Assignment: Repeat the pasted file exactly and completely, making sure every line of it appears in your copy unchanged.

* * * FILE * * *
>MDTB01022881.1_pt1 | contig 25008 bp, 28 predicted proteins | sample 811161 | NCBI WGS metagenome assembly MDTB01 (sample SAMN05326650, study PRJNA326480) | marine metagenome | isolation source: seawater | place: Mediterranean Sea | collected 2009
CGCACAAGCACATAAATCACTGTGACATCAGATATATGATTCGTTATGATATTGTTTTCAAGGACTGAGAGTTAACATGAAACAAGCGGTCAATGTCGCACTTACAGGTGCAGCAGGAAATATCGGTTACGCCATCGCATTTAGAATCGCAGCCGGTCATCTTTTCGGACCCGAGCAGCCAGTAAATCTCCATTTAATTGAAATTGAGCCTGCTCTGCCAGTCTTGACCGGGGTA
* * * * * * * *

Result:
>MDTB01022881.1_pt1 | contig 25008 bp, 28 predicted proteins | sample 811161 | NCBI WGS metagenome assembly MDTB01 (sample SAMN05326650, study PRJNA326480) | marine metagenome | isolation source: seawater | place: Mediterranean Sea | collected 2009
CGCACAAGCACATAAATCACTGTGACATCAGATATATGATTCGTTATGATATTGTTTTCAAGGACTGAGAGTTAACATGAAACAAGCGGTCAATGTCGCACTTACAGGTGCAGCAGGAAATATCGGTTACGCCATCGCATTTAGAATCGCAGCCGGTCATCTTTTCGGACCCGAGCAGCCAGTAAATCTCCATTTAATTGAAATTGAGCCTGCTCTGCCAGTCTTGACCGGGGTA